Israel’s Prime Minister Netanyahu, the lone ranger who is foolishly pushing Trump to cancel the deal, seems to be completely out of touch about the implications of such an unwise act on Israel’s national security. Nullifying the deal will be to Israel’s terrible disadvantage, as Iran will put the development of nuclear weapons on a fast track. Based on all estimates, Iran would be able to test a nuclear weapon within a year.

Finally, the cancellation of the deal will dramatically change the balance of power in the Middle East between the Arab states and Iran. It will also have this effect between Israel and Tehran, as it will neutralize Israel’s nuclear shield and leave the country dependent on a precarious nuclear deterrence rather than maintaining its strategic advantage.

Trump should listen to his Secretary of Defense James Mattis, who recently testified before Congress that remaining party to the deal with Iran is in the US’ national security interest. Instead of cancelling the deal, which could lead to the above dire consequences, Trump (with the support of the other signatories of the deal) must ensure that Iran continues to fully comply with all the provisions of the deal while putting Tehran on notice that the international community will not tolerate the slightest violation of the agreement.

The US ought to focus on strengthening the deal and ascertain that once it expires, Iran continues to adhere to the rules and requirements of the Non-Proliferation Treaty (NPT), of which Tehran is a signatory, to prevent it from clandestinely pursuing its nuclear program.

The US must also insist that the most intrusive, unfettered, and unannounced monitoring and verification by the IAEA continues, and that Tehran clearly understands the dire consequences should it be caught red-handed in violation of the deal.

Furthermore, the US should fully bolster its intelligence cooperation with its allies by sharing relevant intelligence to prevent Iran or any of its surrogates from planning and executing any act of terror, or the shipment or manufacturing of weapons to any of its clients, such as Hezbollah in Lebanon.

Tehran must be convinced that continuing to support terrorist organizations by providing them with money and materials that would destabilize the region is not acceptable, and that Iran would pay the price not only by the imposition of crippling sanctions, but also by risking military confrontation with the US.

It should be emphasized that Iran’s potential of acquiring nuclear weapons must be examined in the context of what is happening throughout the region. To that end, the US should address the conflicts that involve Iran – including the wars in Yemen, Syria, and Iraq – once ISIS is completely defeated. Indeed, as long as these violent struggles persist, the greater is the likelihood that Iran will pursue nuclear weapons to enhance its regional stature and influence.

This requires the US to engage Iran in solving the civil war in Syria and the war in Yemen, as well as the future stability of Iraq. The US needs to also recognize the Iraqi Kurds’ right to independence, which could mitigate rather than escalate tensions between the Iraqi Kurds and Turkey, Iraq, and Iran. In addition, the US ought to provide financial aid to Lebanon, Syria, and Yemen to lessen Iran’s influence and reach.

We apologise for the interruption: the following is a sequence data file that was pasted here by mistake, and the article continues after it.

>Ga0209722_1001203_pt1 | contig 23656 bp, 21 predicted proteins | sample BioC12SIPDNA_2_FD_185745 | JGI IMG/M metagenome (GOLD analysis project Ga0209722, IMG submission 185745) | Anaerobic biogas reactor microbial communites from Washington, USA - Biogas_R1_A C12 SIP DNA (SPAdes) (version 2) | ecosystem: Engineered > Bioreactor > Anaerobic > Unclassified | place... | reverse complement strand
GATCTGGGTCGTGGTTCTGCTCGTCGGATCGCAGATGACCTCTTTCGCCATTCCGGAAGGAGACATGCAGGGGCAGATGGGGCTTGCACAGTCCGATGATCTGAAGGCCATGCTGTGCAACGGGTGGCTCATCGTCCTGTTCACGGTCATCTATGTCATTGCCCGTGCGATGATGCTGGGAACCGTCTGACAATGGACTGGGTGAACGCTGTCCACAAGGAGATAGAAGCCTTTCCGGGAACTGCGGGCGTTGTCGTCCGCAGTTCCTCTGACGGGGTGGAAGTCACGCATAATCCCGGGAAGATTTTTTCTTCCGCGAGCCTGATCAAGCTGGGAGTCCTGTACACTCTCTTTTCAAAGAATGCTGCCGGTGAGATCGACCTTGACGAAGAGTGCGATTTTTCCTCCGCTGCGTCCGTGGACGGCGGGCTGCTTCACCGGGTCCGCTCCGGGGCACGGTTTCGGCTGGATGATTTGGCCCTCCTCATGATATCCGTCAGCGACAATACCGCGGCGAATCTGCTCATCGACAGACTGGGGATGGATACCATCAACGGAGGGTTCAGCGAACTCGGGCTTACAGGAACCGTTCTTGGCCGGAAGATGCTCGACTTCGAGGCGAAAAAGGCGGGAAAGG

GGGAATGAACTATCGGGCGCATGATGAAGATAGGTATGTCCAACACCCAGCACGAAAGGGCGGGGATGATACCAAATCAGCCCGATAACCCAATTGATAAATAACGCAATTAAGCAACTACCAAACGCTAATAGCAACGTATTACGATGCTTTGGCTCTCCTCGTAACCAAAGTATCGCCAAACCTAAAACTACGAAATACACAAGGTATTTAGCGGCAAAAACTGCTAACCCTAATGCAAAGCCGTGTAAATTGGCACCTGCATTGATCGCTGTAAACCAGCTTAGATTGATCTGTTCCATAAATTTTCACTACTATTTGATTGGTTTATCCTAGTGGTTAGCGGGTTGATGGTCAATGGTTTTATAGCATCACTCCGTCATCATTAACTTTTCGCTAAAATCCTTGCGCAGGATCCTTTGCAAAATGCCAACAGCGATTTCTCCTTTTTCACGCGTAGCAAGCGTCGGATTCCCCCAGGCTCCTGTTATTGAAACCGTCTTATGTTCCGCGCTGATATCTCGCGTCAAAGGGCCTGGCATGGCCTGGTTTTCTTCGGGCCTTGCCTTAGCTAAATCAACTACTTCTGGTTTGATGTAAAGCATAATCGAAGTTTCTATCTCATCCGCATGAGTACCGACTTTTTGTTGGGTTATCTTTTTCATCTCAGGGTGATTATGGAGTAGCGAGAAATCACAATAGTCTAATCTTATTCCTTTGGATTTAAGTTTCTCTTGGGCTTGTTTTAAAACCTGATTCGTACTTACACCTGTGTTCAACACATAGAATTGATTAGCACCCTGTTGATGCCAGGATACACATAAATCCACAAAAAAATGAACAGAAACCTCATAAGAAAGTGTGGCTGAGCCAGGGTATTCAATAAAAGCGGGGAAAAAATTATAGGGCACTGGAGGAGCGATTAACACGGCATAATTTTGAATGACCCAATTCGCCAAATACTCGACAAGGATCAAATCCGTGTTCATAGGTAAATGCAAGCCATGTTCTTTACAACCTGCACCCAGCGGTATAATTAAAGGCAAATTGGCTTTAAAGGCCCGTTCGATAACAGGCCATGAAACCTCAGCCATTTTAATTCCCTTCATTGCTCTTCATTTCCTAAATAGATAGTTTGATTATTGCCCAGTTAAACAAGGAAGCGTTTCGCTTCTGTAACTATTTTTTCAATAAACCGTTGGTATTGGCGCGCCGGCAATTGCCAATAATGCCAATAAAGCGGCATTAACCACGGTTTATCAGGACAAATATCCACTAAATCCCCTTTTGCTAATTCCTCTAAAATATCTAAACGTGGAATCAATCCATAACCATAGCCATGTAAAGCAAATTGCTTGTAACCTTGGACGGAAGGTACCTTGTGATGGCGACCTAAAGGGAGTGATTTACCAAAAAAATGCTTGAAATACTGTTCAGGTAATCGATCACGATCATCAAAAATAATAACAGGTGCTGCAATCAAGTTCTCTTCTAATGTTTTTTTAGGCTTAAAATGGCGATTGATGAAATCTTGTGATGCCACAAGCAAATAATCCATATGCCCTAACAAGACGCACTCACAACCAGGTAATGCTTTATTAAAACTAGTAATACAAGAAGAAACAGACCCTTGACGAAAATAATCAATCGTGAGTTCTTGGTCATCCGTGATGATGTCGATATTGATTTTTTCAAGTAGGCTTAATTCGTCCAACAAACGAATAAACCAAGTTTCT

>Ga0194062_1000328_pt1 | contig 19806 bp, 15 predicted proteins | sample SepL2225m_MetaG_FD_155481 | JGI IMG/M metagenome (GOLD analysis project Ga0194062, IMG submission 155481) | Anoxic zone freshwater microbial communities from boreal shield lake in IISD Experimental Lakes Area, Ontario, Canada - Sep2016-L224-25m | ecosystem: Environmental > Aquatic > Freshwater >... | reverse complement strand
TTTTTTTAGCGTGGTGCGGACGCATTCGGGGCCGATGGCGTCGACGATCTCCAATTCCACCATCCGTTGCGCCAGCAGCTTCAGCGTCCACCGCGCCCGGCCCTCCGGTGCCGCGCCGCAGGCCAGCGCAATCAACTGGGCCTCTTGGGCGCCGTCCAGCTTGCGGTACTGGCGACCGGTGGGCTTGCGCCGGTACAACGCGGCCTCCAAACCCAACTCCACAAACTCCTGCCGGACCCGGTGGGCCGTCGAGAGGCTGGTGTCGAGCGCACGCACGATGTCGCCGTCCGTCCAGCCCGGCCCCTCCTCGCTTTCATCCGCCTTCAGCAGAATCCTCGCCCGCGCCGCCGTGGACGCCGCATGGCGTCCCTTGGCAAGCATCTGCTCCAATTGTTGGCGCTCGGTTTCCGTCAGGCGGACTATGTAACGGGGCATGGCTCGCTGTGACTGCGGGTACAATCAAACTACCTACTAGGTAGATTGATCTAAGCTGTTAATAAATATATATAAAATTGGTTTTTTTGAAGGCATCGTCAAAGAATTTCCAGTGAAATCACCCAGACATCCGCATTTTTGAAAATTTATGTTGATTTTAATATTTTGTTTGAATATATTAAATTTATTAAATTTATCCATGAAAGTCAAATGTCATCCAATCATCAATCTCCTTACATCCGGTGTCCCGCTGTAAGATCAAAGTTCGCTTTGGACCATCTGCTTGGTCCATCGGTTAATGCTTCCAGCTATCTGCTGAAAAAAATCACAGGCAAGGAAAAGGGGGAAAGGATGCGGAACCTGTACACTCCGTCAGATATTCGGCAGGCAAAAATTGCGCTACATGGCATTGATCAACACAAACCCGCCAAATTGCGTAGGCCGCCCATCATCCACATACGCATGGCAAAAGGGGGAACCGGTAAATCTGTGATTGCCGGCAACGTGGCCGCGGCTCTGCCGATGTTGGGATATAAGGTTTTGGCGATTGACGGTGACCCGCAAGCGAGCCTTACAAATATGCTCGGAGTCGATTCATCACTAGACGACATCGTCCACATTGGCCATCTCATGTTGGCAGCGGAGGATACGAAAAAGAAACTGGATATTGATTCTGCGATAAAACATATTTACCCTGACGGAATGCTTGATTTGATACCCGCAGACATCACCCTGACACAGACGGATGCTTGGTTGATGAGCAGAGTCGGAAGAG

Finally, the US should bolster the defense of Gulf countries to deter any Iranian conventional assaults while providing them and other Middle Eastern allies with a nuclear umbrella that will make the pursuit of nuclear weapons by Iran increasingly less attractive. The US should leave no doubt in the minds of Iranian clergy that the US will stand by its commitment to protect its allies should they be threatened directly or indirectly by Iran.

Conversely, Iran should expect the normalization of relations with the West and gradual lifting of all sanctions consistent with and parallel to its performance by demonstrating its willingness to end its support of terrorist organizations and violent extremists, contain its long-range missile program, and allow continued and unfettered inspections of its nuclear facilities.

Anything short of certifying Iran’s compliance with the deal will be counterproductive, as it will throw the deal into confusion and disarray, putting it entirely in jeopardy. Sadly, Trump has yet to show diplomatic savvy or the ability to solve any crisis but only engages in reckless and dangerous polemics that do nothing but further poison the relationship between the US’ foes and friends alike.

Rendering the Iran deal null and void will cap Trump’s misguided and treacherous approach to the Iran deal, and irreparably undermine America’s global, moral, and political leadership. Trump’s generals know this best, and they should stop him before it’s too late.

Dr. Alon Ben-Meir is a professor of international relations at the Center for Global Affairs at NYU. He teaches courses on international negotiation and Middle Eastern studies.

The views contained within this piece do not necessarily reflect those of TransConflict.